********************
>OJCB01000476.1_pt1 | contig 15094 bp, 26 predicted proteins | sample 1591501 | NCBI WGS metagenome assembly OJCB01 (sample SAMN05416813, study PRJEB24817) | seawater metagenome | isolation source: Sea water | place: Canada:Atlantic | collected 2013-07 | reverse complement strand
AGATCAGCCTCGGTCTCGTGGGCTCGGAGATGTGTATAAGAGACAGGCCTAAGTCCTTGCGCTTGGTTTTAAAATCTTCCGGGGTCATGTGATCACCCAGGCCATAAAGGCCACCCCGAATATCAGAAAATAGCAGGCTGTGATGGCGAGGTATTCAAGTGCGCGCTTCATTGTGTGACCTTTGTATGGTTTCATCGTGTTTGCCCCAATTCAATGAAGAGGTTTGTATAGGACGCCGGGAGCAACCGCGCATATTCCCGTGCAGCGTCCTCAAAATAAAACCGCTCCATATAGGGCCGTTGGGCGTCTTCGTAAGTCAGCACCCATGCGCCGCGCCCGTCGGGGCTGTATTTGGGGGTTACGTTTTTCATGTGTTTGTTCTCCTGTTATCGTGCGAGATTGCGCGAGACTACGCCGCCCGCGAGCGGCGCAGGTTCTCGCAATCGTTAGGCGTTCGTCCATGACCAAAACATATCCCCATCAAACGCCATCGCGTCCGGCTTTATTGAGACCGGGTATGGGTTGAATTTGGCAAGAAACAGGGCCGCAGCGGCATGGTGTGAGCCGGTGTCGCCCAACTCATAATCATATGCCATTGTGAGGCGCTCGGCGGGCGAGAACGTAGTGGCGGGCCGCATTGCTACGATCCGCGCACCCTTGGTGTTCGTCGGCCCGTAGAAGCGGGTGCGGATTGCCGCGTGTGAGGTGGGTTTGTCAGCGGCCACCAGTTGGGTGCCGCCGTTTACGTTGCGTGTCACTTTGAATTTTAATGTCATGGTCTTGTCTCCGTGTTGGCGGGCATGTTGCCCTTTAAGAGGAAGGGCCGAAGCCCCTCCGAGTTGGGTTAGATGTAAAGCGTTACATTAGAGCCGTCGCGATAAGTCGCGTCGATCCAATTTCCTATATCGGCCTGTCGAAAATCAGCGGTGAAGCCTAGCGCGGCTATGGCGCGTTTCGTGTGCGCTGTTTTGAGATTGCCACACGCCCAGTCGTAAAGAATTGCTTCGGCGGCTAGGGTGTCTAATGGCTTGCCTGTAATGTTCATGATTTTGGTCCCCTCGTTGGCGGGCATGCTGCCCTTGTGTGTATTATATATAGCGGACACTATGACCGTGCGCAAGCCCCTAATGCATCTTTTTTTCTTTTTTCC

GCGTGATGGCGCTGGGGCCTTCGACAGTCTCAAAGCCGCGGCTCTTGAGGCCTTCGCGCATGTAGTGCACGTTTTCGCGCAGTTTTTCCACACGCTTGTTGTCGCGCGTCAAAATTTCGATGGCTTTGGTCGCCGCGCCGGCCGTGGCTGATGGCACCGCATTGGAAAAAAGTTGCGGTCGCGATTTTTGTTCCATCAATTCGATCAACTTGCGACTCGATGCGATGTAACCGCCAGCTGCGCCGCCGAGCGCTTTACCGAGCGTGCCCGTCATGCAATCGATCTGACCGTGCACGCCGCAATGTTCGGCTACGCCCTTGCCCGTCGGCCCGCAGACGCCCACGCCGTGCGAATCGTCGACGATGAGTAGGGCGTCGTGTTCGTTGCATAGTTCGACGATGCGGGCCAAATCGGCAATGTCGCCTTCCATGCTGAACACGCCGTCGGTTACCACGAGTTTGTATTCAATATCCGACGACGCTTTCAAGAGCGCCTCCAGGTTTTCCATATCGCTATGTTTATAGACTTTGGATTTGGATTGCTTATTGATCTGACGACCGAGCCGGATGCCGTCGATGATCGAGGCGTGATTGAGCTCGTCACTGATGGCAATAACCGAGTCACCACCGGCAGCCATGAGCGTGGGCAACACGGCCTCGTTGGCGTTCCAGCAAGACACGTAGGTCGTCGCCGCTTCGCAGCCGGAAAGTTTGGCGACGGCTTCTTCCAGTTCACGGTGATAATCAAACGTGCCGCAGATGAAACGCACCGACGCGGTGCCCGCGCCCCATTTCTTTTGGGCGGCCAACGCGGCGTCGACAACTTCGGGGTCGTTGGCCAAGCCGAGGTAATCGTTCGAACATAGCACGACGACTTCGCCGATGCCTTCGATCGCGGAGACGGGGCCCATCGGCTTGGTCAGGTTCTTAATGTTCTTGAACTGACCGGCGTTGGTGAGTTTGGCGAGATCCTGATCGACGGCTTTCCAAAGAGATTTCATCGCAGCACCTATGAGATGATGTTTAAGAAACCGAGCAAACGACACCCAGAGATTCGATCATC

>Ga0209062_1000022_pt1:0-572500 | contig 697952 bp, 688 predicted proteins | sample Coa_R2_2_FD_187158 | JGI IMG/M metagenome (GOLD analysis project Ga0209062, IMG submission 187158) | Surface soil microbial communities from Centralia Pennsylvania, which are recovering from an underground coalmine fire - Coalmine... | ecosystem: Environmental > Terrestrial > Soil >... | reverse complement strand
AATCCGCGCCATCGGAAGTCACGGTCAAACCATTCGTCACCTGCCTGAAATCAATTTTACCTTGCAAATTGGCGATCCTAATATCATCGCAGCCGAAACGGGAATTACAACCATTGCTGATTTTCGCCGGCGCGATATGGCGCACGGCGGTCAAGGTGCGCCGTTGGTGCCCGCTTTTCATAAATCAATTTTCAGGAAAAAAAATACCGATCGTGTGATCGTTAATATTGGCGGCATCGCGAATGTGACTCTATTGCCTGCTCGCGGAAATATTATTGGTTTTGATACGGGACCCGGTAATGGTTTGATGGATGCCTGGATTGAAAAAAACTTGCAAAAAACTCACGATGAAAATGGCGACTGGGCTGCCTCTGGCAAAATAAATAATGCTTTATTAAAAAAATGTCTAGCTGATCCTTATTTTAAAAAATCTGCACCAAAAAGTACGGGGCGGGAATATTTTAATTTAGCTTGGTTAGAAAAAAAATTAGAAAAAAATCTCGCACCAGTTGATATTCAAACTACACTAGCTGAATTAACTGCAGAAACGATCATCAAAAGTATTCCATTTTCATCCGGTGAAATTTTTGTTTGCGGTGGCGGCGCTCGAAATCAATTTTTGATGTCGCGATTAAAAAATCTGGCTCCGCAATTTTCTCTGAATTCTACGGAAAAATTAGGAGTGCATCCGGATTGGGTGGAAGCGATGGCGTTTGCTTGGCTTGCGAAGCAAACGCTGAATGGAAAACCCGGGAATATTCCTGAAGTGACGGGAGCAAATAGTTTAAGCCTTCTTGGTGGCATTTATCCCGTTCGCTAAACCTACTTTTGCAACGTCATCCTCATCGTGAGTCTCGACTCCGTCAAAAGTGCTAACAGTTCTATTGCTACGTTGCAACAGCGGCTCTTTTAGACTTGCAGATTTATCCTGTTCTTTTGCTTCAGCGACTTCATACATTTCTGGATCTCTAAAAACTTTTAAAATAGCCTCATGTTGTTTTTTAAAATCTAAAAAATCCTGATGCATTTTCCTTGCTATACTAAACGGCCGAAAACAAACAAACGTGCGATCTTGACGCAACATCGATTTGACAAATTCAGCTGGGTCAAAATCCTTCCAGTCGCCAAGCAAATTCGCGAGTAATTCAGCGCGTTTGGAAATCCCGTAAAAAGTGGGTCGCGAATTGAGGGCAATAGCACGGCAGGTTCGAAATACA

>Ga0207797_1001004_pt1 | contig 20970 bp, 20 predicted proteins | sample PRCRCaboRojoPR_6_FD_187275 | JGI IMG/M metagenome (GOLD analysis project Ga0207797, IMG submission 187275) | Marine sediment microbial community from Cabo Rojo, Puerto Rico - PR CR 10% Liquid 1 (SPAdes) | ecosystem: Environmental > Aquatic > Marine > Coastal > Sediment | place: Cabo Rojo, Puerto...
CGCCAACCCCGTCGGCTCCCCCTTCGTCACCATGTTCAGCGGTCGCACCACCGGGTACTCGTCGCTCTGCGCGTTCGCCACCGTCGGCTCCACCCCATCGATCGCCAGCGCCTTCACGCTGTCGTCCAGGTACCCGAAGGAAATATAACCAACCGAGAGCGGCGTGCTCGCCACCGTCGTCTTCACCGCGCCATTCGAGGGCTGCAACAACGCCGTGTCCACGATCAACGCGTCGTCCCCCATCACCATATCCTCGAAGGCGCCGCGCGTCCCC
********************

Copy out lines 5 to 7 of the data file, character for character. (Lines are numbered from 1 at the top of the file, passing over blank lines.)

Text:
AATCCGCGCCATCGGAAGTCACGGTCAAACCATTCGTCACCTGCCTGAAATCAATTTTACCTTGCAAATTGGCGATCCTAATATCATCGCAGCCGAAACGGGAATTACAACCATTGCTGATTTTCGCCGGCGCGATATGGCGCACGGCGGTCAAGGTGCGCCGTTGGTGCCCGCTTTTCATAAATCAATTTTCAGGAAAAAAAATACCGATCGTGTGATCGTTAATATTGGCGGCATCGCGAATGTGACTCTATTGCCTGCTCGCGGAAATATTATTGGTTTTGATACGGGACCCGGTAATGGTTTGATGGATGCCTGGATTGAAAAAAACTTGCAAAAAACTCACGATGAAAATGGCGACTGGGCTGCCTCTGGCAAAATAAATAATGCTTTATTAAAAAAATGTCTAGCTGATCCTTATTTTAAAAAATCTGCACCAAAAAGTACGGGGCGGGAATATTTTAATTTAGCTTGGTTAGAAAAAAAATTAGAAAAAAATCTCGCACCAGTTGATATTCAAACTACACTAGCTGAATTAACTGCAGAAACGATCATCAAAAGTATTCCATTTTCATCCGGTGAAATTTTTGTTTGCGGTGGCGGCGCTCGAAATCAATTTTTGATGTCGCGATTAAAAAATCTGGCTCCGCAATTTTCTCTGAATTCTACGGAAAAATTAGGAGTGCATCCGGATTGGGTGGAAGCGATGGCGTTTGCTTGGCTTGCGAAGCAAACGCTGAATGGAAAACCCGGGAATATTCCTGAAGTGACGGGAGCAAATAGTTTAAGCCTTCTTGGTGGCATTTATCCCGTTCGCTAAACCTACTTTTGCAACGTCATCCTCATCGTGAGTCTCGACTCCGTCAAAAGTGCTAACAGTTCTATTGCTACGTTGCAACAGCGGCTCTTTTAGACTTGCAGATTTATCCTGTTCTTTTGCTTCAGCGACTTCATACATTTCTGGATCTCTAAAAACTTTTAAAATAGCCTCATGTTGTTTTTTAAAATCTAAAAAATCCTGATGCATTTTCCTTGCTATACTAAACGGCCGAAAACAAACAAACGTGCGATCTTGACGCAACATCGATTTGACAAATTCAGCTGGGTCAAAATCCTTCCAGTCGCCAAGCAAATTCGCGAGTAATTCAGCGCGTTTGGAAATCCCGTAAAAAGTGGGTCGCGAATTGAGGGCAATAGCACGGCAGGTTCGAAATACA

>Ga0207797_1001004_pt1 | contig 20970 bp, 20 predicted proteins | sample PRCRCaboRojoPR_6_FD_187275 | JGI IMG/M metagenome (GOLD analysis project Ga0207797, IMG submission 187275) | Marine sediment microbial community from Cabo Rojo, Puerto Rico - PR CR 10% Liquid 1 (SPAdes) | ecosystem: Environmental > Aquatic > Marine > Coastal > Sediment | place: Cabo Rojo, Puerto...
CGCCAACCCCGTCGGCTCCCCCTTCGTCACCATGTTCAGCGGTCGCACCACCGGGTACTCGTCGCTCTGCGCGTTCGCCACCGTCGGCTCCACCCCATCGATCGCCAGCGCCTTCACGCTGTCGTCCAGGTACCCGAAGGAAATATAACCAACCGAGAGCGGCGTGCTCGCCACCGTCGTCTTCACCGCGCCATTCGAGGGCTGCAACAACGCCGTGTCCACGATCAACGCGTCGTCCCCCATCACCATATCCTCGAAGGCGCCGCGCGTCCCC